The long awaited final guidance on the Agency Workers Regulations (‘the Regulations’) has now been published by the Department for Business, Innovation and Skills (BIS).Forget the airport paperback; this will be essential summer reading for all those involved in the hiring and provision of agency staff, as the Regulations come into force on 1 October 2011. Julian Hoskins looks at the detail.
By way of a brief overview, the right for agency workers under the Regulations is to be treated equally to employees recruited directly by the hirer.
Importantly, however, this right is limited to equal treatment only in relation to specific matters. The Regulations only require that agency workers have
Some rights only apply after the agency worker has been engaged in the same role for 12 weeks, and others apply from ‘day one’ of an assignment.
The Regulations give agency workers the right to access to ‘collective facilities and amenities’, from the start of their assignment. These include, for example, canteens, workplace crèches, parking facilities etc.
A failure to provide equal access to facilities may be objectively justified and the Guidance expands on this by suggesting that hirers should ask themselves: “is there a good reason for treating the agency worker less favourably?” Note, however, that a more rigorous approach may be taken by an employment tribunal.
A further ‘day one’ right is for the agency worker to be told of any relevant vacancies in the hiring organisation during their assignment. The Regulations state that agency workers may be informed of vacancies by ‘general announcement’, and the Guidance adds that employers have freedom to choose how to advertise vacancies, provided the agency worker knows where and how to access that information.
Helpfully, the Guidance confirms that hirers are not constrained regarding any requirements for qualifications or experience that, in practice, only permanent staff may have (for example, employer-specific experience); and neither are hirers constrained in ‘how they treat applications’ from temporary workers.
The Guidance also sets out that the right will not apply in the context of a genuine ‘headcount freeze’ where posts are ring fenced for redeployment purposes, or internal moves which are a matter of restructuring and redeploying existing internal staff in order to prevent a redundancy situation (because these are not ‘vacancies’ in the traditional sense).
After 12 weeks with the same hirer an agency worker has the right to equal treatment with regard to ‘basic working and employment conditions’ (as defined above).
One thorny issue that will, no doubt, be thrown up by the Regulations is what constitutes ‘pay’ for purposes of equal treatment. Straightforward examples of ‘pay’ within the scope of the Regulations are basic pay, and additional payments such as overtime, shift allowances etc.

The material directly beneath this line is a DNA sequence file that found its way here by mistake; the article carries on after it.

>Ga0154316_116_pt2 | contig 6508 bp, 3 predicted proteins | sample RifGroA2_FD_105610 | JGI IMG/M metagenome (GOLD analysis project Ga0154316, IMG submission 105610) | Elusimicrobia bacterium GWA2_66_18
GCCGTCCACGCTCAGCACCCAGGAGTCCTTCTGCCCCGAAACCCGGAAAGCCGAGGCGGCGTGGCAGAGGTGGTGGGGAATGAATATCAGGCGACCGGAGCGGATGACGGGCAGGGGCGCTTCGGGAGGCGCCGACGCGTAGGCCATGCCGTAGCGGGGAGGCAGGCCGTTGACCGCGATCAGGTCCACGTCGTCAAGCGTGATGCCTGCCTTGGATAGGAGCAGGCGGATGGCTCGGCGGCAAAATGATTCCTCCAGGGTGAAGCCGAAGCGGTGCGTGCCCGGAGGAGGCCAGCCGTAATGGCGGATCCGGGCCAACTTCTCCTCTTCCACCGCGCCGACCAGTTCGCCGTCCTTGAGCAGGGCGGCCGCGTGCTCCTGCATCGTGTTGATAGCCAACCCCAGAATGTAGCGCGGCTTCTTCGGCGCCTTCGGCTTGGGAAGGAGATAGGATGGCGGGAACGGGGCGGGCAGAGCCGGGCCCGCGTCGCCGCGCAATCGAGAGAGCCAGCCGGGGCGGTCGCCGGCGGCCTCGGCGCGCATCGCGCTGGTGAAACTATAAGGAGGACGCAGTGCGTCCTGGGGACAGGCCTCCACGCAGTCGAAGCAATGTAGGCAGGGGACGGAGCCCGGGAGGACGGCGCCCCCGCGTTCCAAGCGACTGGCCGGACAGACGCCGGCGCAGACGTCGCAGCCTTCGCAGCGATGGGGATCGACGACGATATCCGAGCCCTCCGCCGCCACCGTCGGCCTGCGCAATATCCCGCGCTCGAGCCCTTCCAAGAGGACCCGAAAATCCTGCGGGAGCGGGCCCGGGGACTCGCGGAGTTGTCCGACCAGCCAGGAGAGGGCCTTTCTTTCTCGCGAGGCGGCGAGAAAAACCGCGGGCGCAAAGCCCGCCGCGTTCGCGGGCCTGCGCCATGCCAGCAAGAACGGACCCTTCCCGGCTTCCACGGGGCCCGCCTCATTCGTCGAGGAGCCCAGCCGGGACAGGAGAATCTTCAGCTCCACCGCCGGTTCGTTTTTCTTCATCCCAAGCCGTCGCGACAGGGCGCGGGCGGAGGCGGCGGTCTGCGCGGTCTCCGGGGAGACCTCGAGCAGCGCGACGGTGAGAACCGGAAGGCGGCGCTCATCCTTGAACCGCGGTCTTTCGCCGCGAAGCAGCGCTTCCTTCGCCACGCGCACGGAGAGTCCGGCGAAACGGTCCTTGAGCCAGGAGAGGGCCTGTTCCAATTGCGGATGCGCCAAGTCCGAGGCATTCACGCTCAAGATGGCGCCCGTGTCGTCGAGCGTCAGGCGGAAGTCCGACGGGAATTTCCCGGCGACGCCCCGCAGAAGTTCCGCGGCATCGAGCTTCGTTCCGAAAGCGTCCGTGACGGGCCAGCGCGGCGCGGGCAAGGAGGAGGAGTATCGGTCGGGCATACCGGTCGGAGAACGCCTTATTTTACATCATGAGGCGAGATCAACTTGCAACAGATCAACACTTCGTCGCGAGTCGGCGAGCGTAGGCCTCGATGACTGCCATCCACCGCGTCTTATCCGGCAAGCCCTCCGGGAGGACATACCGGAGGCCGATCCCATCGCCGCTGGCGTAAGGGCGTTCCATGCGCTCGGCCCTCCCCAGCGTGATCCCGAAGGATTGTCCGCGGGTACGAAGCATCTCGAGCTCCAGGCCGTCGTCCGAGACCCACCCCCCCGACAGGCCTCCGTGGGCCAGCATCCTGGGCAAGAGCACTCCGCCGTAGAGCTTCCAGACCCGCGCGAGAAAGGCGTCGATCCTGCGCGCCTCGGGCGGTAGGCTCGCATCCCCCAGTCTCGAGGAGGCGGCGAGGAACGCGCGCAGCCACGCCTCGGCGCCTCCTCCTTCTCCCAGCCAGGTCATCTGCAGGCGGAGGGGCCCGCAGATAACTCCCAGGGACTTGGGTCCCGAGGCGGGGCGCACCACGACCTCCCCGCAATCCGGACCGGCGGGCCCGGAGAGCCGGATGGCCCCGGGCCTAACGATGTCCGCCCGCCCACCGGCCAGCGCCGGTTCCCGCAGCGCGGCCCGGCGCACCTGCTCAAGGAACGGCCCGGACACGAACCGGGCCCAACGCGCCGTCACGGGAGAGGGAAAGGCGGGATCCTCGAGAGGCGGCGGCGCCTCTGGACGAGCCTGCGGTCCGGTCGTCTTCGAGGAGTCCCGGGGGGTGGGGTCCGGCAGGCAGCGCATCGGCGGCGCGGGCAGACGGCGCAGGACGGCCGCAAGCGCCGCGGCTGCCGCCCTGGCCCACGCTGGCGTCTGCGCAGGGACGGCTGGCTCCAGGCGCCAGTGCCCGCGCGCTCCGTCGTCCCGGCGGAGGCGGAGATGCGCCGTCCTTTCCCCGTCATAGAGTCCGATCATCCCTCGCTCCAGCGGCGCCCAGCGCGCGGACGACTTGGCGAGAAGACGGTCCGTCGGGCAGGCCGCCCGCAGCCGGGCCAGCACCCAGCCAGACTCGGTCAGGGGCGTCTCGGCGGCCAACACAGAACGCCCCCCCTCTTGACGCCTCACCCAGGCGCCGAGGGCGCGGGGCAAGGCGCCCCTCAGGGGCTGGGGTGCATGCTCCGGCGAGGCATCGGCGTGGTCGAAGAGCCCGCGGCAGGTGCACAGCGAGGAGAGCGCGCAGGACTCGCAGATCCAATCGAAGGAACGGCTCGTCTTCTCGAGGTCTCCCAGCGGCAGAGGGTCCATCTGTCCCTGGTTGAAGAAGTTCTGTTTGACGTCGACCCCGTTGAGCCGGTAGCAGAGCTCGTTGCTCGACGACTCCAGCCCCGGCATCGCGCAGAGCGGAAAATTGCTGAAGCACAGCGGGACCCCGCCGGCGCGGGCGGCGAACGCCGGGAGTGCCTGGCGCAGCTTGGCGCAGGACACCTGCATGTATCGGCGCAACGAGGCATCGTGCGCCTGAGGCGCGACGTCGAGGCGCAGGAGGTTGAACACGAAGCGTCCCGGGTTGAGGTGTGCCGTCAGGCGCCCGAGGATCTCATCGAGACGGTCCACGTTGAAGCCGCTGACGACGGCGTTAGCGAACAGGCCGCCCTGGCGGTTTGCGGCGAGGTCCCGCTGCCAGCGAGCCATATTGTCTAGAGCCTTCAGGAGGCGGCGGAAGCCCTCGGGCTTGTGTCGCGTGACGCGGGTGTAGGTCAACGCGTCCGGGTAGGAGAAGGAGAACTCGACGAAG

Whether bonuses are included may be more contentious but the basic premise is that a bonus payment should only fall within the scope of the Regulations if it is for ‘work done’ which is linked to the contribution of the individual. For example, an annual bonus based on the performance of the hiring organisation generally and allocated regardless of individual performance would not be covered by the Regulations; in contrast, a bonus paid on the basis of, say, the speed at which work is turned around, would be covered.
Pay excludes occupational sick pay, occupational pensions, occupational maternity, paternity or adoption pay, statutory or contractual redundancy pay, notice pay, the majority of benefits in kind, or payments that require an eligibility period of employment if not met by the agency worker and payment for time off for trade union duties. Discretionary, non-contractual bonus payments which are not paid with such regularity that they have become custom and practice are also excluded from the scope of the Regulations.
In respect of working time and holiday entitlements, the guidance suggests that hirers may wish to simplify the administration of any entitlement (above the statutory minimum) by making a one off payment at the end of the assignment or ‘rolling-up’ holiday pay into the worker’s hourly rate. Existing law on ensuring that workers actually take time off still applies.
Temporary workers have the right to request information from their agency or the hirer in order to ascertain whether their rights under the Regulations have been infringed. An Employment Tribunal may draw an adverse inference from an evasive or inadequate response to a request for information.
The hirer is solely responsible for breaches of ‘day one’ rights.
For failure to provide equal ‘basic working conditions’, liability may rest with either the hirer or the agency, to the extent of their respective responsibility for the failure. For example, if the hirer failed to provide information about basic working conditions to the agency, then any liability could rest solely with the hirer.
A declaration of rights and / or compensation is available for workers whose rights have been infringed. Compensation may be calculated on the basis of any financial loss suffered by a worker because of a breach of the Regulations, and / or an ‘appropriate level’ of compensation may be awarded if, for example, the worker has been denied access to a facility, such as an employee crèche.
There is a minimum award of two weeks pay, and no maximum award.